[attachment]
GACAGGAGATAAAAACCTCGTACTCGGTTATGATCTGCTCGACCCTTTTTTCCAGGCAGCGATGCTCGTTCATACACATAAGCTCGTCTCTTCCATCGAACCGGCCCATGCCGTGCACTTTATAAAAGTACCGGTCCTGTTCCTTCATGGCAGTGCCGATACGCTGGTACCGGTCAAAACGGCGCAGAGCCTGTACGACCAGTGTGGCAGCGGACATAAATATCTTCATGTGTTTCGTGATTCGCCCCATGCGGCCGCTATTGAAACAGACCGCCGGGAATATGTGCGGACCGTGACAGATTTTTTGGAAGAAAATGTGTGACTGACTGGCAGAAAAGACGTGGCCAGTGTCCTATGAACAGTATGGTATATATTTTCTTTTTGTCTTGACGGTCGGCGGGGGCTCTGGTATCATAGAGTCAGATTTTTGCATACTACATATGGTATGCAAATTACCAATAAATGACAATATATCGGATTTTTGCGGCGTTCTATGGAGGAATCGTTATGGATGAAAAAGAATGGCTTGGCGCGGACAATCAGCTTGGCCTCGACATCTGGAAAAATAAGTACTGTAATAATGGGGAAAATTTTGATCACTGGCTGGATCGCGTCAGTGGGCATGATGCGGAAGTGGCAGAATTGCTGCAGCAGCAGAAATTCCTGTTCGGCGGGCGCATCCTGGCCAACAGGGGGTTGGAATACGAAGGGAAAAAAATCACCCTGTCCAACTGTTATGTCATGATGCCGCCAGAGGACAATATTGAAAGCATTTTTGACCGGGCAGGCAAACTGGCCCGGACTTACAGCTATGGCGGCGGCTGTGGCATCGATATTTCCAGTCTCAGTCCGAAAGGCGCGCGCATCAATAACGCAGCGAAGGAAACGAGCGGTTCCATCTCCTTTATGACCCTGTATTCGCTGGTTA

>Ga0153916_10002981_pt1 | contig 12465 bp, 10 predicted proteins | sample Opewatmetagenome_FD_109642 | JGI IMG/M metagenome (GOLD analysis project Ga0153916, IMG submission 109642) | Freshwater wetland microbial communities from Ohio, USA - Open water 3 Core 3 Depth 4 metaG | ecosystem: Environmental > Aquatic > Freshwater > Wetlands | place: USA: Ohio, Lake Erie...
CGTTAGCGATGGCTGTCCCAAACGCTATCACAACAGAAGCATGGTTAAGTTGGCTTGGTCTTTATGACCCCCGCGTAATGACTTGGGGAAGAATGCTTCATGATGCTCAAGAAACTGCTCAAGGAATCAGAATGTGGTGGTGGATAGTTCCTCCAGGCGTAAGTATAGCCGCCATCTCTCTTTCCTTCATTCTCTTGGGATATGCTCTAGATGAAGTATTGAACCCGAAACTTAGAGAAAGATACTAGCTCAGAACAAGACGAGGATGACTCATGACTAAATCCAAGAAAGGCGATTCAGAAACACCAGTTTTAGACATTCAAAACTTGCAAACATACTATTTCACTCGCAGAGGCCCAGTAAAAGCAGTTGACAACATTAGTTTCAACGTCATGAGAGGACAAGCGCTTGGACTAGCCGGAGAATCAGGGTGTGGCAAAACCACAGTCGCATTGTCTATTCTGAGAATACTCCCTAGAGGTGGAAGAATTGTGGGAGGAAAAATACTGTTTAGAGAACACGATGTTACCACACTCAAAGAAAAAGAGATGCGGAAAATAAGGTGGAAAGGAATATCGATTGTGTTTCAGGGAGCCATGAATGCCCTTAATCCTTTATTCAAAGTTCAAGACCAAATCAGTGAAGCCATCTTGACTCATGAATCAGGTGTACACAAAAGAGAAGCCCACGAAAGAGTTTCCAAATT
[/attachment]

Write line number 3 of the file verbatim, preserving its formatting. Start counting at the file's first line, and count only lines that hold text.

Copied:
CGTTAGCGATGGCTGTCCCAAACGCTATCACAACAGAAGCATGGTTAAGTTGGCTTGGTCTTTATGACCCCCGCGTAATGACTTGGGGAAGAATGCTTCATGATGCTCAAGAAACTGCTCAAGGAATCAGAATGTGGTGGTGGATAGTTCCTCCAGGCGTAAGTATAGCCGCCATCTCTCTTTCCTTCATTCTCTTGGGATATGCTCTAGATGAAGTATTGAACCCGAAACTTAGAGAAAGATACTAGCTCAGAACAAGACGAGGATGACTCATGACTAAATCCAAGAAAGGCGATTCAGAAACACCAGTTTTAGACATTCAAAACTTGCAAACATACTATTTCACTCGCAGAGGCCCAGTAAAAGCAGTTGACAACATTAGTTTCAACGTCATGAGAGGACAAGCGCTTGGACTAGCCGGAGAATCAGGGTGTGGCAAAACCACAGTCGCATTGTCTATTCTGAGAATACTCCCTAGAGGTGGAAGAATTGTGGGAGGAAAAATACTGTTTAGAGAACACGATGTTACCACACTCAAAGAAAAAGAGATGCGGAAAATAAGGTGGAAAGGAATATCGATTGTGTTTCAGGGAGCCATGAATGCCCTTAATCCTTTATTCAAAGTTCAAGACCAAATCAGTGAAGCCATCTTGACTCATGAATCAGGTGTACACAAAAGAGAAGCCCACGAAAGAGTTTCCAAATT